This is beginning to look like a secular dollar bull market then. And a secular dollar bull is going to create asset class volatility. The 1978-85 Dollar bull set off the LDC debt crisis and was only brought to heel by a coordinated intervention after the Plaza Accord. The second dollar bull that began in 1992 lasted until 2001 and fueled an epic asset bubble that again claimed the emerging markets as victims as well as developed economy investors in the TMT asset bubble. What happens this time then?
I would date this dollar bull back to the beginning of 2014 when we had the first emerging market crisis.
So we’re almost three years into this thing – and we’ve already had at least two EM scares — mini-crises, as I call them — as a result. If this dollar bull market is secular, it will be very bad for EM. The question is when do we have a real crisis. And when that crisis hits, I am not necessarily concerned about EM sovereign debt this go round. It is the EM corporate borrowers who should make us worried – because that’s where the US dollar borrowing has occurred.
I mentioned the Bank of Japan’s policy stance above when talking about policy divergence. I think this bears noting because the Japanese are targeting price instead of quantity now. As the monopoly supplier of base assets in their currency area, the Bank of Japan has ironclad control over not just short rates but any rate it targets in its currency area. It has infinite firepower through its ability to buy into assets with money it creates out of thin air. And that means its 0% rate target for 10-year JGBs is credible. Only a change in policy tactics, inflation or economic growth changes the credibility of that commitment. So what does this mean in a world in which Fed policy is dragging up bond yields in tow globally? It means a falling yen and that could be bullish for the Japanese economy.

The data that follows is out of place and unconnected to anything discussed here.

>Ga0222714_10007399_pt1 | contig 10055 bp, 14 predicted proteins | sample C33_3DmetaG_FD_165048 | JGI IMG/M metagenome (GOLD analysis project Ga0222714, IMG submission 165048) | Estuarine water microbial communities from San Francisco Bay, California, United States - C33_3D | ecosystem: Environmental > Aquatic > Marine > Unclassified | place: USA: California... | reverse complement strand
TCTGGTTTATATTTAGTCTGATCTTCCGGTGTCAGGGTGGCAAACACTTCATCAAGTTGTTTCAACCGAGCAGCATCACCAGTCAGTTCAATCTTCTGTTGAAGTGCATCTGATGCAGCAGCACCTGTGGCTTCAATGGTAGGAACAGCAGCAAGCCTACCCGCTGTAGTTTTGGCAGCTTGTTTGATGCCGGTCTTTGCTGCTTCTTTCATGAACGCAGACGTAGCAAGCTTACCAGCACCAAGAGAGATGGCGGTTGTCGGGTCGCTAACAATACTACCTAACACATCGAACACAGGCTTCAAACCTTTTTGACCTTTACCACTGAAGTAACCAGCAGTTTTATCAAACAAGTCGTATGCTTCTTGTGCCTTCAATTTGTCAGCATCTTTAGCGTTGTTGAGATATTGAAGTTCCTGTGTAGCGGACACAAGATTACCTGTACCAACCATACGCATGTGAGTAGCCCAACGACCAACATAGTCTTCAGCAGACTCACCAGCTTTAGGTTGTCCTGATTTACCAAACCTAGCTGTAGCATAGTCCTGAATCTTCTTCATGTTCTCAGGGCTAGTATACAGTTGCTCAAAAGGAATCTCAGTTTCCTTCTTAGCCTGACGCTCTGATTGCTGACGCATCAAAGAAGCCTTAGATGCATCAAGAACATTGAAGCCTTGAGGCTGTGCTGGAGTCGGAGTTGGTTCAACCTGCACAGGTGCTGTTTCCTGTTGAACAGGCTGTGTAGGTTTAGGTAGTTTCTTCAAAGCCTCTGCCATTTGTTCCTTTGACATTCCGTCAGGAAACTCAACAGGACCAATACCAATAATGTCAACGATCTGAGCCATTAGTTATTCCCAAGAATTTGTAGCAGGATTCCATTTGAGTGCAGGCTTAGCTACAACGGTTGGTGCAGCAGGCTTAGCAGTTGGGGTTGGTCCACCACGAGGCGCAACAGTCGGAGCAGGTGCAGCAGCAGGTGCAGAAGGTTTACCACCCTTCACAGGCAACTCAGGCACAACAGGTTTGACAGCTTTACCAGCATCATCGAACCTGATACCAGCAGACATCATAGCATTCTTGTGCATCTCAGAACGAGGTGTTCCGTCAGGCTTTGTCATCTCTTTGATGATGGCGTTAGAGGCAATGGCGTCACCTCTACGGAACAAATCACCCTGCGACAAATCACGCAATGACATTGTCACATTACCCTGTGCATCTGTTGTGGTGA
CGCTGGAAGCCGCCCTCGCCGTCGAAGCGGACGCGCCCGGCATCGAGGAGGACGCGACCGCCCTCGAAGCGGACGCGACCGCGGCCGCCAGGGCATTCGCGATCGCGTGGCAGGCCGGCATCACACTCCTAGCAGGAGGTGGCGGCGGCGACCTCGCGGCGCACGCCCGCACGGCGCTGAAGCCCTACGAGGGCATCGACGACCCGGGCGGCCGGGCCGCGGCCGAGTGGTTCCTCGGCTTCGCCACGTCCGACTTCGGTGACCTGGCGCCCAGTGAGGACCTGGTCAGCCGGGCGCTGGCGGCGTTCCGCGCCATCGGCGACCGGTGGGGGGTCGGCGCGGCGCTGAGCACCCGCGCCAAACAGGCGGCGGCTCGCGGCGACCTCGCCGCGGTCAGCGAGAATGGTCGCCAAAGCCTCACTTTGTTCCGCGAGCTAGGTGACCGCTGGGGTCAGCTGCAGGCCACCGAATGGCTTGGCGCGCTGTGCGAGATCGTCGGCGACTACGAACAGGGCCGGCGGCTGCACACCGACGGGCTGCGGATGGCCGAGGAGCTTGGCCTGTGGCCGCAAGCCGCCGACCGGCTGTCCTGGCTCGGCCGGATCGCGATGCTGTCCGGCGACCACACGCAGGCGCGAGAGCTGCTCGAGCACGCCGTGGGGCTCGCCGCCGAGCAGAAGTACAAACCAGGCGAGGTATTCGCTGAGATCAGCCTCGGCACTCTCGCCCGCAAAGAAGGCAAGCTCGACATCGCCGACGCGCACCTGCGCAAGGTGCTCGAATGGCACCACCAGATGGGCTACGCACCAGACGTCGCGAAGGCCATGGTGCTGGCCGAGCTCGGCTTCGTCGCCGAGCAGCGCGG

Finally, there’s gold. The traditional thinking on gold is that it’s an inflation hedge. But what if you think of gold as just a currency? In a secular dollar bull market, gold is a currency measured against a rising asset – the US dollar. And that makes it difficult for gold to rally. So a secular bull market in the dollar is not bullish for gold — even if we see inflation in the US.
So all of this comes back to the ability of the US economy to stay afloat in a world of rising interest rates. Right now, I think it can do and I am optimistic about the near-term. That makes me bullish on the dollar but bearish on the Yen, EM and gold. I am neutral to bullish on Treasuries even so because of the out-sized short position overhanging the market and the long-term headwinds associated with private debt and difficult demographics. These are the five markets I would be watching in a post-Fed hike world.